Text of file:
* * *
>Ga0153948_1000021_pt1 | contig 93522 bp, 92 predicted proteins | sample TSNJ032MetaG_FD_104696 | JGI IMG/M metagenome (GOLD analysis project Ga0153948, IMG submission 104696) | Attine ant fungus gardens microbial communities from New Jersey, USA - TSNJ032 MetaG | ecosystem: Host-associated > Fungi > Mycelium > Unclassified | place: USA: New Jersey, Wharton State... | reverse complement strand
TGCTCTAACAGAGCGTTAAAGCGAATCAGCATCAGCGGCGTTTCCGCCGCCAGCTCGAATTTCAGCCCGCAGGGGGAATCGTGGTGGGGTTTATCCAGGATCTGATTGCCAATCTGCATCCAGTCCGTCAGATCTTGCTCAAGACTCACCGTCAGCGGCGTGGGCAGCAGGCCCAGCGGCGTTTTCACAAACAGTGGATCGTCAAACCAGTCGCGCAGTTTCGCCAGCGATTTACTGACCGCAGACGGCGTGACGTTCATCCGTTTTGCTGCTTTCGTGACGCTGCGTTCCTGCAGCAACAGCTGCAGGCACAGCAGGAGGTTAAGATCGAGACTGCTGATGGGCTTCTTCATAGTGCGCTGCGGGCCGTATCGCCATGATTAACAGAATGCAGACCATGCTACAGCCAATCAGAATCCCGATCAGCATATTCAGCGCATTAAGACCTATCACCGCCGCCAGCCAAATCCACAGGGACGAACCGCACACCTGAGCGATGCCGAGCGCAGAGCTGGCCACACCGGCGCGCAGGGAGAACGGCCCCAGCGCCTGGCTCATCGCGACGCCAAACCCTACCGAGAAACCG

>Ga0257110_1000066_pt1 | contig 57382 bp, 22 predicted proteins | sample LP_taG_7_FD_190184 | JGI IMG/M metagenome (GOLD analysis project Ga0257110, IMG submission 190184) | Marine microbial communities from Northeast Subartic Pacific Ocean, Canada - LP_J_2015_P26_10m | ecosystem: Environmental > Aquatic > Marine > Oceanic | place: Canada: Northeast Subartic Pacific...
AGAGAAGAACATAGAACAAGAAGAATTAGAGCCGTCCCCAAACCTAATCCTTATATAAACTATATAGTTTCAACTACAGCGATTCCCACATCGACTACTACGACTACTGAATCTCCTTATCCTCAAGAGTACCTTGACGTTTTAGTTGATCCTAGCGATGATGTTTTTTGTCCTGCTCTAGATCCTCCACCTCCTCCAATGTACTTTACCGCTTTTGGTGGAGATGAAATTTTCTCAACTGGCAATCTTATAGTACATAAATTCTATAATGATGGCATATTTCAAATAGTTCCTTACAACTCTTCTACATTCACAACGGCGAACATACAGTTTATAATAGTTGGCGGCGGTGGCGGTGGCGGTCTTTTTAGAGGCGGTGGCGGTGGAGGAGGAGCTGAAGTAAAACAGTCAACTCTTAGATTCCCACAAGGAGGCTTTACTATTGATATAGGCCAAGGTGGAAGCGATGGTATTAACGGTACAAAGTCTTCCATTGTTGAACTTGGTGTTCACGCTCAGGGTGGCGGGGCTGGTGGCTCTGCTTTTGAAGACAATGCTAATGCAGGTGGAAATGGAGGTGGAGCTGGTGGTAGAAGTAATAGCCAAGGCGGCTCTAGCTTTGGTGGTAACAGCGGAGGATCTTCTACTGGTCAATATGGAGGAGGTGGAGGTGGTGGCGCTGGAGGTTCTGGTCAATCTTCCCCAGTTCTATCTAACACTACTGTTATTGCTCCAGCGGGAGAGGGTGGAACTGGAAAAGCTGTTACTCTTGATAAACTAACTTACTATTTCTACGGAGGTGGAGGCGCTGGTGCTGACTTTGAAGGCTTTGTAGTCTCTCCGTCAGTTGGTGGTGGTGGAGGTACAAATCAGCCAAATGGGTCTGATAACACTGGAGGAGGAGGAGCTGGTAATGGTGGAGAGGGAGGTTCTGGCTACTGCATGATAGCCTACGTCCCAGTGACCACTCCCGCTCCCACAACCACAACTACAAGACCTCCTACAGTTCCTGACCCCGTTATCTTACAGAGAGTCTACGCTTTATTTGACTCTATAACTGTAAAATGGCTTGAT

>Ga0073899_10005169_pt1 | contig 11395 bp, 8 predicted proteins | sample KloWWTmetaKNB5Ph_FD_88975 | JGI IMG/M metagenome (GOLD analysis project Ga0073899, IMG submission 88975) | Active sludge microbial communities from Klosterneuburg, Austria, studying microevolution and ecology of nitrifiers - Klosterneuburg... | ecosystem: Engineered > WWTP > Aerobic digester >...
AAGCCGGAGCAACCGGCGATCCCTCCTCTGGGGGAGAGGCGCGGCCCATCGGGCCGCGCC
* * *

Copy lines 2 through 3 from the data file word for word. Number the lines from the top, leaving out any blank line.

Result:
TGCTCTAACAGAGCGTTAAAGCGAATCAGCATCAGCGGCGTTTCCGCCGCCAGCTCGAATTTCAGCCCGCAGGGGGAATCGTGGTGGGGTTTATCCAGGATCTGATTGCCAATCTGCATCCAGTCCGTCAGATCTTGCTCAAGACTCACCGTCAGCGGCGTGGGCAGCAGGCCCAGCGGCGTTTTCACAAACAGTGGATCGTCAAACCAGTCGCGCAGTTTCGCCAGCGATTTACTGACCGCAGACGGCGTGACGTTCATCCGTTTTGCTGCTTTCGTGACGCTGCGTTCCTGCAGCAACAGCTGCAGGCACAGCAGGAGGTTAAGATCGAGACTGCTGATGGGCTTCTTCATAGTGCGCTGCGGGCCGTATCGCCATGATTAACAGAATGCAGACCATGCTACAGCCAATCAGAATCCCGATCAGCATATTCAGCGCATTAAGACCTATCACCGCCGCCAGCCAAATCCACAGGGACGAACCGCACACCTGAGCGATGCCGAGCGCAGAGCTGGCCACACCGGCGCGCAGGGAGAACGGCCCCAGCGCCTGGCTCATCGCGACGCCAAACCCTACCGAGAAACCG

>Ga0257110_1000066_pt1 | contig 57382 bp, 22 predicted proteins | sample LP_taG_7_FD_190184 | JGI IMG/M metagenome (GOLD analysis project Ga0257110, IMG submission 190184) | Marine microbial communities from Northeast Subartic Pacific Ocean, Canada - LP_J_2015_P26_10m | ecosystem: Environmental > Aquatic > Marine > Oceanic | place: Canada: Northeast Subartic Pacific...